-- A senior Russian Foreign Ministry official said on Tuesday that North Korea's artillery attack on a South Korean island was unacceptable and called on both sides to show restraint to prevent a wider conflict. "We think the use of force on the Korean peninsula, and in international relations in general, is a path that is absolutely unacceptable," the official told reporters on condition his name was not published. "We think any dispute between North and South Korea must be decided exclusively by diplomatic means," the official said. "Now it is important that the situation does not cross over into a military conflict."

-- South Korea's defence ministry said on Tuesday that North Korea's firing of artillery shells was a clear violation of an armistice between the two countries, and said Pyongyang had planned the shelling intentionally. "This is an intentional and planned attack... and it is clearly in violation of the armistice," Lee Hong-ki, South Korea's defence ministry official, told reporters.

-- Two South Korean marines died among four seriously injured on an island hit by dozens of artillery shells fired by North Korea on Tuesday, South Korea's Join Chiefs of Staff said. Meanwhile, the Unification Ministry of South Korea announced that the government would indefinitely postpone Red Cross talks with North Korea, slated for Thursday.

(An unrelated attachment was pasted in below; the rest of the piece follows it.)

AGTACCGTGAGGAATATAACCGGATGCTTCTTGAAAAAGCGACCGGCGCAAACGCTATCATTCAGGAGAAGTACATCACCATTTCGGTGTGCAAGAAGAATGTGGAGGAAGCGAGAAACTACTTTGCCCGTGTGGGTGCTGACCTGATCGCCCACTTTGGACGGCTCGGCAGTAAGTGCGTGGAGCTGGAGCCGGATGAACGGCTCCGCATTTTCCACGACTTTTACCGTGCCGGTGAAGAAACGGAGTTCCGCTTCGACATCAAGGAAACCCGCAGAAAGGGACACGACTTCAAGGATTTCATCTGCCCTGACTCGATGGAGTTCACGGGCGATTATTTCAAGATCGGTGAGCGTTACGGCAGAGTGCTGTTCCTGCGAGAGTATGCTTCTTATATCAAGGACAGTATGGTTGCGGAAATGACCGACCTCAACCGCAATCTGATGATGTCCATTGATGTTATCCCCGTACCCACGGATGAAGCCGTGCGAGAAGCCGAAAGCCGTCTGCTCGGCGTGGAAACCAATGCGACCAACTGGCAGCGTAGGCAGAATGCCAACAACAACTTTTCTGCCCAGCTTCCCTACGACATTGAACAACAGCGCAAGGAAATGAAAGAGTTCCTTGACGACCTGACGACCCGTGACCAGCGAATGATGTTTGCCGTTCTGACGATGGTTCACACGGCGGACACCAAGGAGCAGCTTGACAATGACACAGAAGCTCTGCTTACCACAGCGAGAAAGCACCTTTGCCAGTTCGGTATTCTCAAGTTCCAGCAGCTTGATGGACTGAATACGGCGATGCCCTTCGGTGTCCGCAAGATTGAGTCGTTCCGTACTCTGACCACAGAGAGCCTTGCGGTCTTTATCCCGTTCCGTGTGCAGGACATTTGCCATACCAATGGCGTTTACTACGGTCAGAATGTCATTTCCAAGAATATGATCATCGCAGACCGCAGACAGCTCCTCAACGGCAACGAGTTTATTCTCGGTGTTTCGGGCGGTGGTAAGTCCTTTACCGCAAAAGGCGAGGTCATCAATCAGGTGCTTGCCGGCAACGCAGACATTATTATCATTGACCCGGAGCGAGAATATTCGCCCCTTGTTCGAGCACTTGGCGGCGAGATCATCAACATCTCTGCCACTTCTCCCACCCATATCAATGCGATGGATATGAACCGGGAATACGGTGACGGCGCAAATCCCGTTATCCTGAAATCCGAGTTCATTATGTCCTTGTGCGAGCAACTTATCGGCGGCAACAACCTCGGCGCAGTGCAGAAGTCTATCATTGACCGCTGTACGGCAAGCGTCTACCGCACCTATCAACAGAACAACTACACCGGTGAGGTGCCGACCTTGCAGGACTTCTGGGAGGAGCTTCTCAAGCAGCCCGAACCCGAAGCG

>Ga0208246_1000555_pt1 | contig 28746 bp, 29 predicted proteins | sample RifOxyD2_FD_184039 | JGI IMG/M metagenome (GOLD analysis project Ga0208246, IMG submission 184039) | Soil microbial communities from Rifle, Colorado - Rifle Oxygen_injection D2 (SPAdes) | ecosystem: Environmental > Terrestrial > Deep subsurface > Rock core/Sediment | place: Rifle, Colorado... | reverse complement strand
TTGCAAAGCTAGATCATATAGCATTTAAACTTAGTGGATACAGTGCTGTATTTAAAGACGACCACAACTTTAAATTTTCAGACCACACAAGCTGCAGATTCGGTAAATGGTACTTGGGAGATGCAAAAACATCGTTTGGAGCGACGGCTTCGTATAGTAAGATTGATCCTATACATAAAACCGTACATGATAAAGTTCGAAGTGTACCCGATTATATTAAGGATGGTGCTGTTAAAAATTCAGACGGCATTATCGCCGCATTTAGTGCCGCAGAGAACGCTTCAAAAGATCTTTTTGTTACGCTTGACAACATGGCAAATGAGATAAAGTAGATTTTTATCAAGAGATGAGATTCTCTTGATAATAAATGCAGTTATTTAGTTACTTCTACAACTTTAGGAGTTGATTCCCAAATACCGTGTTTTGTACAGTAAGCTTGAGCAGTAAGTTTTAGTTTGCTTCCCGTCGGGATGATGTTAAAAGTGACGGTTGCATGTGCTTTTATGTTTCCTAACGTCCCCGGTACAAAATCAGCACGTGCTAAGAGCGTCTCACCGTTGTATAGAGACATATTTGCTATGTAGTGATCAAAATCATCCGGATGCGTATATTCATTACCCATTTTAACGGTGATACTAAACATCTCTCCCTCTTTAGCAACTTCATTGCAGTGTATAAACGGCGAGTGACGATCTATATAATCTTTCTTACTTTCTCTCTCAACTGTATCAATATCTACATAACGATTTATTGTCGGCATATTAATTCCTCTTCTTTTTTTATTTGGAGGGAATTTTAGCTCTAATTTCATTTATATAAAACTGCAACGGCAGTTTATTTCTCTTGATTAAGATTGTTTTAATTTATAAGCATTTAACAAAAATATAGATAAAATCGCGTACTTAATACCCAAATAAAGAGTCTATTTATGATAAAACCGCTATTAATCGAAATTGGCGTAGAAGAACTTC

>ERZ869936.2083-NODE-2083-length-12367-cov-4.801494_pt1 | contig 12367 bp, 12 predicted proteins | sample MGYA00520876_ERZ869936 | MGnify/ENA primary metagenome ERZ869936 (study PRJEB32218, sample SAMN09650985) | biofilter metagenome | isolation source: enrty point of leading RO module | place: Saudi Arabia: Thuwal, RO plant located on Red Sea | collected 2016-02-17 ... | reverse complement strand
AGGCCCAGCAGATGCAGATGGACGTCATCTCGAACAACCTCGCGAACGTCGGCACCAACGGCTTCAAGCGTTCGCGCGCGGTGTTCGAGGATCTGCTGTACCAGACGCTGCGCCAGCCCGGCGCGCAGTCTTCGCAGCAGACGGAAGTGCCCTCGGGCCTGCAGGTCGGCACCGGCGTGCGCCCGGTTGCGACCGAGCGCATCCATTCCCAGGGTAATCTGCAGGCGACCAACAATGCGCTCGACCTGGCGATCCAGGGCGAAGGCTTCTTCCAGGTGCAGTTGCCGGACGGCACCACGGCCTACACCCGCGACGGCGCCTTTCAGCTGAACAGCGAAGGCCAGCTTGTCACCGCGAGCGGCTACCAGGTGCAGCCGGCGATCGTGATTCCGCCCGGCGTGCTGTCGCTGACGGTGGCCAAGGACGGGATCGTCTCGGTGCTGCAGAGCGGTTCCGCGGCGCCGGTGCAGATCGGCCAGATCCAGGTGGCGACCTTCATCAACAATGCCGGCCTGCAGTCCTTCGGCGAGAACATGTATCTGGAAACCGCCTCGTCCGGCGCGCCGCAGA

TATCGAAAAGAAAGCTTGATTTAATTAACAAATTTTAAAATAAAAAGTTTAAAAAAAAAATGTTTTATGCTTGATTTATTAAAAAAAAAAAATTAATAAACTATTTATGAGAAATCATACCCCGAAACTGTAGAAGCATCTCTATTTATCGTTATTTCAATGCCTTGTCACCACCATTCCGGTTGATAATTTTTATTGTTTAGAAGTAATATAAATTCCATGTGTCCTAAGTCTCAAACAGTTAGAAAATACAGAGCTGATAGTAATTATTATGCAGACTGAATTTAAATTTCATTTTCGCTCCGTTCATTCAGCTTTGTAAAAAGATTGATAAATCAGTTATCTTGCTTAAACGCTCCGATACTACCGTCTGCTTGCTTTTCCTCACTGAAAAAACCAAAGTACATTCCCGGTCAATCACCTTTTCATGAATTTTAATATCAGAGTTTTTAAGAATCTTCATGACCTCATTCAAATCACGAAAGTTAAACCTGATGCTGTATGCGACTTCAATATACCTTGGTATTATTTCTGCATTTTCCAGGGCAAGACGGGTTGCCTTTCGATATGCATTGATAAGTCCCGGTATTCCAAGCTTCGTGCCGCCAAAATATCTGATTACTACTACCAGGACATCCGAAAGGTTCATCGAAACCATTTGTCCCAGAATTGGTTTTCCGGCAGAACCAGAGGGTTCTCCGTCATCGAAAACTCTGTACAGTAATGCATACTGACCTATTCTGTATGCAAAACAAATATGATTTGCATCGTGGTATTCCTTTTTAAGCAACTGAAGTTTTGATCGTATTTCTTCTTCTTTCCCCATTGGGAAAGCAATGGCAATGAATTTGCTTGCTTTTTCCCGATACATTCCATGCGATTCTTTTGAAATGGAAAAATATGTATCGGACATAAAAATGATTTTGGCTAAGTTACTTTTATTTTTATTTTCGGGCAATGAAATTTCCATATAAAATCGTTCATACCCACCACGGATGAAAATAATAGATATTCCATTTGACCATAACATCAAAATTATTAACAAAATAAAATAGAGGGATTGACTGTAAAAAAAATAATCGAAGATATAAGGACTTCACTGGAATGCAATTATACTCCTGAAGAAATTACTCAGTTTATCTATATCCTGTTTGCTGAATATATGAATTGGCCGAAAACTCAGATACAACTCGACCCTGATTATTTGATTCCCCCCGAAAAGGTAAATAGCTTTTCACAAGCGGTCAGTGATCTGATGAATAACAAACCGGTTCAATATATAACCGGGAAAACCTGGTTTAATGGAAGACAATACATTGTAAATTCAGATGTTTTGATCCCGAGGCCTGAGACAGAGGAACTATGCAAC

-- The White House on Tuesday condemned an artillery attack by North Korea on a South Korean island and demanded the action cease. "The United States strongly condemns this attack and calls on North Korea to halt its belligerent action," the White House said in a statement.

 -- South Korea warned North Korea it  would "sternly retaliate" for any further provocations. 
"Our military... will sternly retaliate against any further  provocations," a presidential statement said. "North Korea's shelling of Yeonpyeong island constitutes a clear  armed provocation. Furthermore, its reckless shelling of civilian  targets is unpardonable. "North Korean authorities must take responsibility."

Source: Agencies